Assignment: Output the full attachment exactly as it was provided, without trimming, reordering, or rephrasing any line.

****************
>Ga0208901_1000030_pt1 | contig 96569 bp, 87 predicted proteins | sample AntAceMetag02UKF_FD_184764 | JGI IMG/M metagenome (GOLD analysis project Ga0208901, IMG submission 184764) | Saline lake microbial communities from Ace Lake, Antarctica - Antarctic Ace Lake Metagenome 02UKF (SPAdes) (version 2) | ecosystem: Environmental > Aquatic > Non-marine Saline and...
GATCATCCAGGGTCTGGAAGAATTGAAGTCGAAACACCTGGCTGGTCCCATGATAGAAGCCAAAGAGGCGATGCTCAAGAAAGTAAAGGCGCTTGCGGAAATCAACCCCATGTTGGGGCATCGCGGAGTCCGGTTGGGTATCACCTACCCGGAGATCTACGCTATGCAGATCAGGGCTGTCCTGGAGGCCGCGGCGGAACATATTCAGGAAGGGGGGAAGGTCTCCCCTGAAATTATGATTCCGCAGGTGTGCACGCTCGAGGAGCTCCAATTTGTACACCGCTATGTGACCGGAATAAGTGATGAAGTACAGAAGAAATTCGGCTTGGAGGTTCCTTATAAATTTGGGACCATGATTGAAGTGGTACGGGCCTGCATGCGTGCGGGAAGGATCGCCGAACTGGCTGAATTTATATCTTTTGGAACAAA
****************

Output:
>Ga0208901_1000030_pt1 | contig 96569 bp, 87 predicted proteins | sample AntAceMetag02UKF_FD_184764 | JGI IMG/M metagenome (GOLD analysis project Ga0208901, IMG submission 184764) | Saline lake microbial communities from Ace Lake, Antarctica - Antarctic Ace Lake Metagenome 02UKF (SPAdes) (version 2) | ecosystem: Environmental > Aquatic > Non-marine Saline and...
GATCATCCAGGGTCTGGAAGAATTGAAGTCGAAACACCTGGCTGGTCCCATGATAGAAGCCAAAGAGGCGATGCTCAAGAAAGTAAAGGCGCTTGCGGAAATCAACCCCATGTTGGGGCATCGCGGAGTCCGGTTGGGTATCACCTACCCGGAGATCTACGCTATGCAGATCAGGGCTGTCCTGGAGGCCGCGGCGGAACATATTCAGGAAGGGGGGAAGGTCTCCCCTGAAATTATGATTCCGCAGGTGTGCACGCTCGAGGAGCTCCAATTTGTACACCGCTATGTGACCGGAATAAGTGATGAAGTACAGAAGAAATTCGGCTTGGAGGTTCCTTATAAATTTGGGACCATGATTGAAGTGGTACGGGCCTGCATGCGTGCGGGAAGGATCGCCGAACTGGCTGAATTTATATCTTTTGGAACAAA